Low Iron Stores
Sara Cook, Nutrition and Lifestyle Coach
Dear Caring Medical,
I was told that my iron stores are low. What should I be eating?
Having low iron stores could mean that you may not be eating enough iron-containing foods, or you could be losing iron for some reason, for example if you have cancer, heavy menstruation or intestinal bleeding from peptic ulcers or hemorrhoids.
The body stores iron at different levels. You can have high, normal, or low stores of iron. Having high or low stores could cause harm to your body.
TIBC (total iron binding capacity) is typically used along with serum iron levels to evaluate your iron status. Usually, about one third of the TIBC measured is being used to transport iron. In iron deficiency, iron is low, but TIBC is increased. In iron overload, such as in hemochromatosis, iron will be high and TIBC will be low or normal.
TIBC levels fall relatively rapidly when there is not enough protein in the diet, and so can also be used to monitor nutritional status.
Ferritin is called an iron storage protein. Ferritin levels are low in chronic iron deficiency and or if your body proteins are severely depleted, as in some cases of malnutrition.
Lack of iron is one of the most common nutritional deficiency in the world. Women are most particularly at risk for iron deficiency. The average daily iron intake of a female in the United States is only 12.3 mg. This is well below the adult average amount recommended for good health (the RDA or Recommended Daily Allowance) of 15 mg. The average woman needs 18 mg. iron perday. The average man needs 10 mg of iron in their diet every day.
Is All Dietary Iron the Same?
The are two different types of digestible iron in food:
1. heme iron, found in red meat, seafood, and poultry, and
2. non-heme iron found in breads, fruits, breakfast cereals, vegetable, legumes, nuts and eggs.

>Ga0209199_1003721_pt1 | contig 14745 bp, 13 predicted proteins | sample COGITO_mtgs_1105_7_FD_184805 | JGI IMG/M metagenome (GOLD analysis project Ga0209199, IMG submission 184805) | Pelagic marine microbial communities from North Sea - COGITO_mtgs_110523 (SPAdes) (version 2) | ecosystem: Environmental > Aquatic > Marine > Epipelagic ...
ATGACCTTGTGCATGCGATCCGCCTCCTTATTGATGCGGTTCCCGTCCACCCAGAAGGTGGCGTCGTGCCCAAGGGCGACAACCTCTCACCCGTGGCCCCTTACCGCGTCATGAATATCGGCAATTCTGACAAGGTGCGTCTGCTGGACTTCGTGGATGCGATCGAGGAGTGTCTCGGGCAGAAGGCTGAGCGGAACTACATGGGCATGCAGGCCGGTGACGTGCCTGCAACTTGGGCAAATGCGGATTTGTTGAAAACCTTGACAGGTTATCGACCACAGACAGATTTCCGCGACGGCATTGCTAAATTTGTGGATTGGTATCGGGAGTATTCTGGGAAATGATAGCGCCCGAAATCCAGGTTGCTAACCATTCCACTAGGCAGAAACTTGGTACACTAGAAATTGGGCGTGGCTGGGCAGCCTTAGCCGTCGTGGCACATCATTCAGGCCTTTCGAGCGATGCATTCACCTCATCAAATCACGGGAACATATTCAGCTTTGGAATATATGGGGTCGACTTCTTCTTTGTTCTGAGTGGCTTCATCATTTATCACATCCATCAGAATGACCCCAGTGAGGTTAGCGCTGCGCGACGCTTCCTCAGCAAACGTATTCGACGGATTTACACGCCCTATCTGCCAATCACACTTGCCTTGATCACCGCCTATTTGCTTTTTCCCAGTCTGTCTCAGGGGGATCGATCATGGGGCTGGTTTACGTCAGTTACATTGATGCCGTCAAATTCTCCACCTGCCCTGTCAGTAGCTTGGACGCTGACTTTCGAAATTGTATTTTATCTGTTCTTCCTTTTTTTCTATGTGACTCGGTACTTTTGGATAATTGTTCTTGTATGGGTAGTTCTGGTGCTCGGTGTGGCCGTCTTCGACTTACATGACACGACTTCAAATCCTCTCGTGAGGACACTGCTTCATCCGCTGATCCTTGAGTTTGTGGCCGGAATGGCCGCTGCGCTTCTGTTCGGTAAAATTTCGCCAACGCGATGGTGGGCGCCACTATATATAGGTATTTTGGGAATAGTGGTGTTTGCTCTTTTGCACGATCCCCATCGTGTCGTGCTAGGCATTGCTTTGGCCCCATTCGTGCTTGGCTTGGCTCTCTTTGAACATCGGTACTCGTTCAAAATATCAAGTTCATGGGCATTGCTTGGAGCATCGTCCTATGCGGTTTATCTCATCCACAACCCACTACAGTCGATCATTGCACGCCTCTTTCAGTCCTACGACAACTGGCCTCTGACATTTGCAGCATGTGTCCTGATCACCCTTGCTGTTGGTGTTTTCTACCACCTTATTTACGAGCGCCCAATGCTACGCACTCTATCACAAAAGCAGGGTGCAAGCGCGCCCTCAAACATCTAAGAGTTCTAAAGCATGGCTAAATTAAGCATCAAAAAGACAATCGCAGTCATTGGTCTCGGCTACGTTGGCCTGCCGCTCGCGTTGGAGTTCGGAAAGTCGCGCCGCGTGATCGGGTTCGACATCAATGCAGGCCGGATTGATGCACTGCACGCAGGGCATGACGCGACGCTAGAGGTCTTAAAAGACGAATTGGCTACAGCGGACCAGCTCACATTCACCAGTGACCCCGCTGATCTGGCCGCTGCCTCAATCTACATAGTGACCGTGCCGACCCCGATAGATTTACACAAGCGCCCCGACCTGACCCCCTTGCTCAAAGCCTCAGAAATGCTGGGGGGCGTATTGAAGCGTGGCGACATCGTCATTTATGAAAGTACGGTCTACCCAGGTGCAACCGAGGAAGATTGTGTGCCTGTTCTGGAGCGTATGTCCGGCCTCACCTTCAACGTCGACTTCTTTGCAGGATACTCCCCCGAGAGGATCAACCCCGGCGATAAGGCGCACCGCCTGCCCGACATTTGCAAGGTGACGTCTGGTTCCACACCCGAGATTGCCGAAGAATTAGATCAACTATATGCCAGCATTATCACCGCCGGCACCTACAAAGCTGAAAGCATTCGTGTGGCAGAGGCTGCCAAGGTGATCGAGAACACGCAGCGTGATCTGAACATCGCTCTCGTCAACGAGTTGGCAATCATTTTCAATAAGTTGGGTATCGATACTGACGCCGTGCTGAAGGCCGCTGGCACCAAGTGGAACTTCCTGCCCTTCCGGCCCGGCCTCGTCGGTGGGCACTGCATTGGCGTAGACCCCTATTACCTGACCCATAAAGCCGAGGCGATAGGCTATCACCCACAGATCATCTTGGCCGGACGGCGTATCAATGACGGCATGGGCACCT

Heme iron foods are rich in iron and contain iron in a form that is easily absorbed by the body. Red meat also has a special effect on iron absorption. Red meat, when eaten together with the vegetables, can boost the absorption of non-heme iron by up to 400%. Vitamin C has a similarly positive effect on the absorption of iron.
In other words, the key to a healthy iron-rich diet is to eat a combination of iron rich foods, high in both heme and non-heme iron content.
Menstruating women, age 12-60ish, need more iron because of their monthly loses. After menopause women do not need as much iron. Women should check their CBC (complete blood count), hemoglobin, hematocrit, MCV, and above iron parameters.
Men and non-menstruating women do not want to have high iron stores. This is actually a risk factor for heart disease. In some people too much iron can be absorbed. When this happens, iron collects in vital organs such as the liver, heart, joints, pancreas and pituitary causing these organs to function poorly or fail! Sometimes men are asked to donate blood in order to lower their iron levels.
At Caring Medical, most patients who have low iron stores are people who are not following their appropriate Hauser Diet. Usually it relates to an Otter who is eating like a Giraffe or a Monkey. So if you really want to be sure what is going on, come in and get Diet Typing along with a CBC and iron panel.